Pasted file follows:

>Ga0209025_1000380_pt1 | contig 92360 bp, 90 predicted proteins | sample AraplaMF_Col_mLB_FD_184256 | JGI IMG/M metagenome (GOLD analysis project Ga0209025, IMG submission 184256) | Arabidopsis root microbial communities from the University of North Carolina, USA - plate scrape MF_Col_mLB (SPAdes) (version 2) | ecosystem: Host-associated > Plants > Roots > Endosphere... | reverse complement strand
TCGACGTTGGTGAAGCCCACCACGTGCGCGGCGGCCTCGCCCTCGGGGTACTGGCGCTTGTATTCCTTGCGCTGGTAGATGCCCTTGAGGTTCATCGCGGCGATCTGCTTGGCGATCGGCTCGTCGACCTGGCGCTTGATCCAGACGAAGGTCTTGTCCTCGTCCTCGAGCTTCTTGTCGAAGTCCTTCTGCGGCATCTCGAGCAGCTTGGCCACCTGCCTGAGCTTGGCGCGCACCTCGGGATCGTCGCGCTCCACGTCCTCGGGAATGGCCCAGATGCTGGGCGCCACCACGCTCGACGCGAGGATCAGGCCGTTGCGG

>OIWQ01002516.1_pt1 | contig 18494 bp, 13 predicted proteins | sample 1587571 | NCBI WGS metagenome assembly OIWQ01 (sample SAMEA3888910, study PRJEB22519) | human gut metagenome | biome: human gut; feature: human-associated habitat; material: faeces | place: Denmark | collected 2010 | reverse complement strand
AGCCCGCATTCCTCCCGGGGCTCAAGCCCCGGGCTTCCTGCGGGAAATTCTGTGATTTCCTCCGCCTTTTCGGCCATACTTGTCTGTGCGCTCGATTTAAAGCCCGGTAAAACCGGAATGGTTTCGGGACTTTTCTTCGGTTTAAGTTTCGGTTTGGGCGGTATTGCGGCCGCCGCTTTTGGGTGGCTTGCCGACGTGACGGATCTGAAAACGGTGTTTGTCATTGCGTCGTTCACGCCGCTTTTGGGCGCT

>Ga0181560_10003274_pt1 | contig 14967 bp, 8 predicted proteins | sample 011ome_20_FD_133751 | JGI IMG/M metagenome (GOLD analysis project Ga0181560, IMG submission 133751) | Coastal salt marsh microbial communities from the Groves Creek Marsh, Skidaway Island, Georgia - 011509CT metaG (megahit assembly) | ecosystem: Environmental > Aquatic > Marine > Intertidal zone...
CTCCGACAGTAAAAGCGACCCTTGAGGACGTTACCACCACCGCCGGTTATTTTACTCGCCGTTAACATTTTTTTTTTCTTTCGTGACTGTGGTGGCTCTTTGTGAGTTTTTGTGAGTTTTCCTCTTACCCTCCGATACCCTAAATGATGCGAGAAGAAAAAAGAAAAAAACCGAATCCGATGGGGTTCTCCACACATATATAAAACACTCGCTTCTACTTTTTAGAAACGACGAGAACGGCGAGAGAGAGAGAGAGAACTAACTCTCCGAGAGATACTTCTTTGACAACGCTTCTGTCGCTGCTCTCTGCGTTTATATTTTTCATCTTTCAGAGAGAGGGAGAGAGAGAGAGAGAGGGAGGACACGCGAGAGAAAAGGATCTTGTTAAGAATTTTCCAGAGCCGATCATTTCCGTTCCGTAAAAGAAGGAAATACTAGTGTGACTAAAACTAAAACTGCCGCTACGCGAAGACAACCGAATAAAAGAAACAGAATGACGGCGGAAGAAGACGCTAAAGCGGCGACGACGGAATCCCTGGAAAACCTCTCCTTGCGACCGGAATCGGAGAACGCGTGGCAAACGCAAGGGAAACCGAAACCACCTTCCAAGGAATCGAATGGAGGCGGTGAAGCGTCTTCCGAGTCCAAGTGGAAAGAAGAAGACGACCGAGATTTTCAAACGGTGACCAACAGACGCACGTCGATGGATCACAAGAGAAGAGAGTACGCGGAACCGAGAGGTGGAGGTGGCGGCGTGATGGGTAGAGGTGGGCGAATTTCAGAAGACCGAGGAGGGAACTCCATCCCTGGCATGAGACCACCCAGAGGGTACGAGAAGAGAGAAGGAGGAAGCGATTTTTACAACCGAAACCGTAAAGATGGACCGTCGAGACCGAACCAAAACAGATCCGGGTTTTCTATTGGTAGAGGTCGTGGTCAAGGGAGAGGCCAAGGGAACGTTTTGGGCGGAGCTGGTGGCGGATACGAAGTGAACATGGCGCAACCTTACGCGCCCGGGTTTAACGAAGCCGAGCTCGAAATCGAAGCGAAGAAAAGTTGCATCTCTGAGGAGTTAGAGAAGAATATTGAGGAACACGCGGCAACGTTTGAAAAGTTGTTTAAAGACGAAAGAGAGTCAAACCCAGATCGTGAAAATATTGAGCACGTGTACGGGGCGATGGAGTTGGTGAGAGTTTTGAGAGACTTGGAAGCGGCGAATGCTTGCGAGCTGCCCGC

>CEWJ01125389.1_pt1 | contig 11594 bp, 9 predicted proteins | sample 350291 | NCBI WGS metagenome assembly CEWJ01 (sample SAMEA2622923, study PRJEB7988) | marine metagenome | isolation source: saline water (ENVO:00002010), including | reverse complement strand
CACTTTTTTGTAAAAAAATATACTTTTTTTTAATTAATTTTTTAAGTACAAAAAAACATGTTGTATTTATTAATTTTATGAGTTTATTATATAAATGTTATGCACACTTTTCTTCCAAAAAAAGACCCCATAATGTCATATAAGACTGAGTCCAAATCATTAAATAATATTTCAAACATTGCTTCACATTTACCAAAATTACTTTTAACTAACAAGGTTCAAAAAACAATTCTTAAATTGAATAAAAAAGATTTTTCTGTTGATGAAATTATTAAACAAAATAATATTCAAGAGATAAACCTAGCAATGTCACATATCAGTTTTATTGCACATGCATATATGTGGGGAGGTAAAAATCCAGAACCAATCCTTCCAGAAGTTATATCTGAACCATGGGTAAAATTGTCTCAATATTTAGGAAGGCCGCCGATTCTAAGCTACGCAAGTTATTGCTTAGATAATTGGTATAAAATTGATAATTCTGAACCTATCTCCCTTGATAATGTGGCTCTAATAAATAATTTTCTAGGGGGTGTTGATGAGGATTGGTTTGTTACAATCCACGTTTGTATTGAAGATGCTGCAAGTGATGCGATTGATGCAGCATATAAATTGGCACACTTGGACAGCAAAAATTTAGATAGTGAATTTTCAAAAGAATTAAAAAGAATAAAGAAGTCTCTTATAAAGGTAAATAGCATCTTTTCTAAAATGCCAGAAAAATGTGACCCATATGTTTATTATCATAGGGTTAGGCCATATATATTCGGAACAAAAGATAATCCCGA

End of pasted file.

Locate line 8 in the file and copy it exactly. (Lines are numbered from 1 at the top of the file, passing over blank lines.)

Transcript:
CACTTTTTTGTAAAAAAATATACTTTTTTTTAATTAATTTTTTAAGTACAAAAAAACATGTTGTATTTATTAATTTTATGAGTTTATTATATAAATGTTATGCACACTTTTCTTCCAAAAAAAGACCCCATAATGTCATATAAGACTGAGTCCAAATCATTAAATAATATTTCAAACATTGCTTCACATTTACCAAAATTACTTTTAACTAACAAGGTTCAAAAAACAATTCTTAAATTGAATAAAAAAGATTTTTCTGTTGATGAAATTATTAAACAAAATAATATTCAAGAGATAAACCTAGCAATGTCACATATCAGTTTTATTGCACATGCATATATGTGGGGAGGTAAAAATCCAGAACCAATCCTTCCAGAAGTTATATCTGAACCATGGGTAAAATTGTCTCAATATTTAGGAAGGCCGCCGATTCTAAGCTACGCAAGTTATTGCTTAGATAATTGGTATAAAATTGATAATTCTGAACCTATCTCCCTTGATAATGTGGCTCTAATAAATAATTTTCTAGGGGGTGTTGATGAGGATTGGTTTGTTACAATCCACGTTTGTATTGAAGATGCTGCAAGTGATGCGATTGATGCAGCATATAAATTGGCACACTTGGACAGCAAAAATTTAGATAGTGAATTTTCAAAAGAATTAAAAAGAATAAAGAAGTCTCTTATAAAGGTAAATAGCATCTTTTCTAAAATGCCAGAAAAATGTGACCCATATGTTTATTATCATAGGGTTAGGCCATATATATTCGGAACAAAAGATAATCCCGA